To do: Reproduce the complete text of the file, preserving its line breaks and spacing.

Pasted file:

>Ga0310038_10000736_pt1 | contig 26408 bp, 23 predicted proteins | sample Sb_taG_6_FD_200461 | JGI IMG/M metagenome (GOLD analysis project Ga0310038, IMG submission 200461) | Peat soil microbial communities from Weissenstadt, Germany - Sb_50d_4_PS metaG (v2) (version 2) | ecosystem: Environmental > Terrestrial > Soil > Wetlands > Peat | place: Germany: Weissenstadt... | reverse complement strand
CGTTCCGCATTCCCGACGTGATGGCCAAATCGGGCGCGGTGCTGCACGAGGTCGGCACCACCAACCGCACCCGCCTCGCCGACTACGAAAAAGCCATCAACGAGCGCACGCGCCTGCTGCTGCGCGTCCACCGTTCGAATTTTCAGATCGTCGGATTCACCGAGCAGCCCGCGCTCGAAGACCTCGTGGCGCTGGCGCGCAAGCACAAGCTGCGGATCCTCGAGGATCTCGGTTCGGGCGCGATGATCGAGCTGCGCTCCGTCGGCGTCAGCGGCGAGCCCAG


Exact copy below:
>Ga0310038_10000736_pt1 | contig 26408 bp, 23 predicted proteins | sample Sb_taG_6_FD_200461 | JGI IMG/M metagenome (GOLD analysis project Ga0310038, IMG submission 200461) | Peat soil microbial communities from Weissenstadt, Germany - Sb_50d_4_PS metaG (v2) (version 2) | ecosystem: Environmental > Terrestrial > Soil > Wetlands > Peat | place: Germany: Weissenstadt... | reverse complement strand
CGTTCCGCATTCCCGACGTGATGGCCAAATCGGGCGCGGTGCTGCACGAGGTCGGCACCACCAACCGCACCCGCCTCGCCGACTACGAAAAAGCCATCAACGAGCGCACGCGCCTGCTGCTGCGCGTCCACCGTTCGAATTTTCAGATCGTCGGATTCACCGAGCAGCCCGCGCTCGAAGACCTCGTGGCGCTGGCGCGCAAGCACAAGCTGCGGATCCTCGAGGATCTCGGTTCGGGCGCGATGATCGAGCTGCGCTCCGTCGGCGTCAGCGGCGAGCCCAG